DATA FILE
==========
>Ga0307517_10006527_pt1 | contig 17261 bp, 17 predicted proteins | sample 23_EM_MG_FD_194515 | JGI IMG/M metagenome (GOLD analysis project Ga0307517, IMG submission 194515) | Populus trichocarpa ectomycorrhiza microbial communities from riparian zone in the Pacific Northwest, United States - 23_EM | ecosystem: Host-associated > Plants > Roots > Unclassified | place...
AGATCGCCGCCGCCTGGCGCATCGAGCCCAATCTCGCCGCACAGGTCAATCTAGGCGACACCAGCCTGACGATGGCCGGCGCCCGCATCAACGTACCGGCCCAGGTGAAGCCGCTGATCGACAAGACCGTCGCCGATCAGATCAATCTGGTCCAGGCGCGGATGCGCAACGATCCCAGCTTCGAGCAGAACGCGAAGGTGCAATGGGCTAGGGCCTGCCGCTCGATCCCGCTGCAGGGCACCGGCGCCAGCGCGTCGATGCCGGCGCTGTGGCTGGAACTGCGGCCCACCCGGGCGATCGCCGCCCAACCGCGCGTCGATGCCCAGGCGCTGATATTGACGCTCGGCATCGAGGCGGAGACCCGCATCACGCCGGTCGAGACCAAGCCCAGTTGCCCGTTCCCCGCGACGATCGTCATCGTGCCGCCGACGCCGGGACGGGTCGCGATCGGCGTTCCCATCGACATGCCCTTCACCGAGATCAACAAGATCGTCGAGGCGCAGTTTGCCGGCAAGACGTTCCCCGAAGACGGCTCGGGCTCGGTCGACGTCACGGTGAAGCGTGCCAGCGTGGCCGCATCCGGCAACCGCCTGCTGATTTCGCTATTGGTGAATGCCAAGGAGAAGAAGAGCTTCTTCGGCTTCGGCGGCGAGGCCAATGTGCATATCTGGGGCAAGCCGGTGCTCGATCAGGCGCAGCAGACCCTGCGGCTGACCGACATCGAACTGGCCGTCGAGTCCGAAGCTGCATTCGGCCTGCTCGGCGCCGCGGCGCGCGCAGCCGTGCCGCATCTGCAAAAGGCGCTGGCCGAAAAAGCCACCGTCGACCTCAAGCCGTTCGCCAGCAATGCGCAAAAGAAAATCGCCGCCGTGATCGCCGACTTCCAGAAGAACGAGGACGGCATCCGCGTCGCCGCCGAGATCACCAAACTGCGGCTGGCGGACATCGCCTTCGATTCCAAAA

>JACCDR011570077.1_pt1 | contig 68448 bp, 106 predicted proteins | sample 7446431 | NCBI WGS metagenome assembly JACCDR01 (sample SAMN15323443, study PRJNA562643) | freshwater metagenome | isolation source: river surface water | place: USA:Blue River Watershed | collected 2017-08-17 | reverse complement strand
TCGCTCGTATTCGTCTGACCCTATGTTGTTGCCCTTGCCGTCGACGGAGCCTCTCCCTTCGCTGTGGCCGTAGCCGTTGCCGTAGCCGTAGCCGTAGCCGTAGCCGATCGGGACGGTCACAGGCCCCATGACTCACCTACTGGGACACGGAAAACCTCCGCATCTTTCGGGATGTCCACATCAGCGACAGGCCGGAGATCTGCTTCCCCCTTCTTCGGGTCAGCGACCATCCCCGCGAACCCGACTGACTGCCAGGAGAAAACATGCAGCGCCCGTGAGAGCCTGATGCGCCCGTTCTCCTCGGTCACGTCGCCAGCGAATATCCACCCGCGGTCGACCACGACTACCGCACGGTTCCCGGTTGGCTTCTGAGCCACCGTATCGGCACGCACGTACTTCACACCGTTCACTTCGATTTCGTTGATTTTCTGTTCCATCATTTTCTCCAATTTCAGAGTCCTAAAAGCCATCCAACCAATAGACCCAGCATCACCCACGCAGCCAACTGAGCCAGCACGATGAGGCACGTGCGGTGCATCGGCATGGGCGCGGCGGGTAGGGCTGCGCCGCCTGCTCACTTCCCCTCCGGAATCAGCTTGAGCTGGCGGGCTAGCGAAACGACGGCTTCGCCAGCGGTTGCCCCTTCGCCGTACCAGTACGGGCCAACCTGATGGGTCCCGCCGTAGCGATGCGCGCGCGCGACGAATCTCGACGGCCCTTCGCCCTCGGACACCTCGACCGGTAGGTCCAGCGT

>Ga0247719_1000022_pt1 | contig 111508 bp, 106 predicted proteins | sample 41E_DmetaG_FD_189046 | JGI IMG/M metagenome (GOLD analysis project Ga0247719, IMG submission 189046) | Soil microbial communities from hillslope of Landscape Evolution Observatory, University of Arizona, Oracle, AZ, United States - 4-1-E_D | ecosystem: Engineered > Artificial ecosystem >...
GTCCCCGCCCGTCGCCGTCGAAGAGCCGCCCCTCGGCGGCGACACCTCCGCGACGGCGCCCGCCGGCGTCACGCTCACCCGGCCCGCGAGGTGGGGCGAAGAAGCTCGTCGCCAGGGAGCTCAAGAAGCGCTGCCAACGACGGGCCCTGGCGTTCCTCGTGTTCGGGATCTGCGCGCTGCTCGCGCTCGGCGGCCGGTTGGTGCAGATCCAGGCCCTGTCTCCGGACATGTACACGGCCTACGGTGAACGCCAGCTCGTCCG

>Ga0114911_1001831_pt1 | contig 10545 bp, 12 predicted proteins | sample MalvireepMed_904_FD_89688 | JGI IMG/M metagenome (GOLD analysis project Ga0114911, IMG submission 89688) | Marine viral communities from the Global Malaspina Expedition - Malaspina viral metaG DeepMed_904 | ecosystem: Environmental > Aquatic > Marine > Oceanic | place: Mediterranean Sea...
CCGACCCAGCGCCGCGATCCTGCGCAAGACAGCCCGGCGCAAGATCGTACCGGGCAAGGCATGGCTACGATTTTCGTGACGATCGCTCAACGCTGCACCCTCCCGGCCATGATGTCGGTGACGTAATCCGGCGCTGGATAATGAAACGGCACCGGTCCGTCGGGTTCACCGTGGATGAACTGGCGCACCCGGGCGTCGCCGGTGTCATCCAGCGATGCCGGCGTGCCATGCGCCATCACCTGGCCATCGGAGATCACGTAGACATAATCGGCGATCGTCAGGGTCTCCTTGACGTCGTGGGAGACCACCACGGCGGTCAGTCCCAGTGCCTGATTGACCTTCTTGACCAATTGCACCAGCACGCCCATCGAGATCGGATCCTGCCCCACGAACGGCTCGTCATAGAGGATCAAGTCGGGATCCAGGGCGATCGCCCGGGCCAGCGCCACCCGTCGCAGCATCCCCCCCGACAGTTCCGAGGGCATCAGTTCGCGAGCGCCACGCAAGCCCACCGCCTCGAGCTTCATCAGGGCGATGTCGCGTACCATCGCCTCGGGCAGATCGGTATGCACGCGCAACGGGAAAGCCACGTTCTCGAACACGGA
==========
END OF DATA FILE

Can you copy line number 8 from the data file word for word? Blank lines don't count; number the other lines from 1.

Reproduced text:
CCGACCCAGCGCCGCGATCCTGCGCAAGACAGCCCGGCGCAAGATCGTACCGGGCAAGGCATGGCTACGATTTTCGTGACGATCGCTCAACGCTGCACCCTCCCGGCCATGATGTCGGTGACGTAATCCGGCGCTGGATAATGAAACGGCACCGGTCCGTCGGGTTCACCGTGGATGAACTGGCGCACCCGGGCGTCGCCGGTGTCATCCAGCGATGCCGGCGTGCCATGCGCCATCACCTGGCCATCGGAGATCACGTAGACATAATCGGCGATCGTCAGGGTCTCCTTGACGTCGTGGGAGACCACCACGGCGGTCAGTCCCAGTGCCTGATTGACCTTCTTGACCAATTGCACCAGCACGCCCATCGAGATCGGATCCTGCCCCACGAACGGCTCGTCATAGAGGATCAAGTCGGGATCCAGGGCGATCGCCCGGGCCAGCGCCACCCGTCGCAGCATCCCCCCCGACAGTTCCGAGGGCATCAGTTCGCGAGCGCCACGCAAGCCCACCGCCTCGAGCTTCATCAGGGCGATGTCGCGTACCATCGCCTCGGGCAGATCGGTATGCACGCGCAACGGGAAAGCCACGTTCTCGAACACGGA